NCAER organised an in-person seminar on Money vs Kudos: The Impact of Incentivizing Local Politicians in Tamil Nadu with Dr Vijayendra Rao, Lead Economist, Development Economics, World Bank.
Following is an Abstract of the paper based on which Dr Rao made his presentation.
Despite growing awareness of various limitations of electoral democracy, there is a relative lack of evidence on effective policy interventions to improve the performance of elected officials and motivate them to act more equitably. In this paper, the authors report results from an experiment where they randomly assign elected presidents of village panchayats in Tamil Nadu to one of two incentive schemes (or a control group); a financial incentive which rewards better performing presidents with a higher public budget, and a non-financial incentive which awards them a certificate demonstrating their achievement with an information campaign to disseminate it. The authors find that both incentives improve access to public investments and private transfers in the villages of incentivized presidents. The non-financial incentive also leads to a more equitable between-hamlet allocation of resources within the village, and this effect is more acute with officials who face potentially more competitive elections.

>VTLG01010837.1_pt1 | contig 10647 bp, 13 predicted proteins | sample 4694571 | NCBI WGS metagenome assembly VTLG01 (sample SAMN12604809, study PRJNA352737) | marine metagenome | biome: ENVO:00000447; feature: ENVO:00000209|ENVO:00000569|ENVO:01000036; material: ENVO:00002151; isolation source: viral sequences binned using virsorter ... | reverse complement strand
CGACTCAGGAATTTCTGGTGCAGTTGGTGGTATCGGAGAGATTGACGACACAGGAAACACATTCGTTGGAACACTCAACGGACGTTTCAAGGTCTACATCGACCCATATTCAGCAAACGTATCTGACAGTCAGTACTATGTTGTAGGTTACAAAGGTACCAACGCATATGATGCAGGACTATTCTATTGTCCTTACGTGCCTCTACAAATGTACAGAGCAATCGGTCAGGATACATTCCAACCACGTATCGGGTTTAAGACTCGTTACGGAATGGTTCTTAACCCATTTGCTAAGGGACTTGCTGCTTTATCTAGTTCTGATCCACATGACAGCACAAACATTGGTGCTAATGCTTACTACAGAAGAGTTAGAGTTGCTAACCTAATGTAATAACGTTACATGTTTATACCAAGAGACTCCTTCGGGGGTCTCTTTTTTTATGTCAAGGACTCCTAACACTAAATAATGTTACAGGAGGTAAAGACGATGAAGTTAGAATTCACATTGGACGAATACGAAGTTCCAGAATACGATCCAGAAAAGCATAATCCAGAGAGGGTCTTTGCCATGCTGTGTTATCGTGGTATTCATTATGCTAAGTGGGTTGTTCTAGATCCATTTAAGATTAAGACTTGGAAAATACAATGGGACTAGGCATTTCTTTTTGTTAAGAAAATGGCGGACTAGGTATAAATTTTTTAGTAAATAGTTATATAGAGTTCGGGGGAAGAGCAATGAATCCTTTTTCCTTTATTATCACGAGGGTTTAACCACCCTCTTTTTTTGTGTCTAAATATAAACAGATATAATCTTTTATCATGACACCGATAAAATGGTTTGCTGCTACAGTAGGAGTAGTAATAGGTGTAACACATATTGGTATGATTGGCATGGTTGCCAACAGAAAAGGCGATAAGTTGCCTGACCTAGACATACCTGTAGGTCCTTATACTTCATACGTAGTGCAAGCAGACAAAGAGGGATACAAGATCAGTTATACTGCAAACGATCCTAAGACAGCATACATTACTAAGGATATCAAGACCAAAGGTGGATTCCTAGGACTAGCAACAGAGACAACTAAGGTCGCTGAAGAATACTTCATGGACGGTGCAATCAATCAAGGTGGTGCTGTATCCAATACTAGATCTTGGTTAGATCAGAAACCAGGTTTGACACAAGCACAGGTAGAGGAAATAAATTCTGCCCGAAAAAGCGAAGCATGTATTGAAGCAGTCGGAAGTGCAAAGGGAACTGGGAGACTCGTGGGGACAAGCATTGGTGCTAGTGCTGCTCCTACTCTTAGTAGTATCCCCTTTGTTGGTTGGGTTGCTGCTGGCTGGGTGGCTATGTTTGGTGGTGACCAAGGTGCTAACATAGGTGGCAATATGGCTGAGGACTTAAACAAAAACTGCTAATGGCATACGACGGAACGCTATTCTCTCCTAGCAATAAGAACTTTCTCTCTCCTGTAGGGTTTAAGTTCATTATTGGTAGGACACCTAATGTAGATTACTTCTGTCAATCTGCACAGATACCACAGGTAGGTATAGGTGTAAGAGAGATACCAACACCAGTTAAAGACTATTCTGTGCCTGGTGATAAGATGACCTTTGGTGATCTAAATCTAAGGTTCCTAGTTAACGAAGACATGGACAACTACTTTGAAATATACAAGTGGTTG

Vijayendra (Biju) Rao is a Lead Economist in the Development Research Group of the World Bank. He works at the intersection of scholarship and practice. He integrates his training in economics with theories and methods from anthropology, sociology and political science to study the social, cultural, and political context of extreme poverty in developing countries. He has published widely in leading journals in Economics, Political Science, and Development Studies in topics that include gender, culture, political economy, participation, deliberative democracy, and mixed-methods. His most recent book, co-authored with Paromita Sanyal, is Oral Democracy: Deliberation in Indian Village Assemblies (Cambridge University Press). He is a Fellow of the International Economics Association and a member of the Canadian Institute for Advanced Research. He received his PhD in Economics from University of Pennsylvania.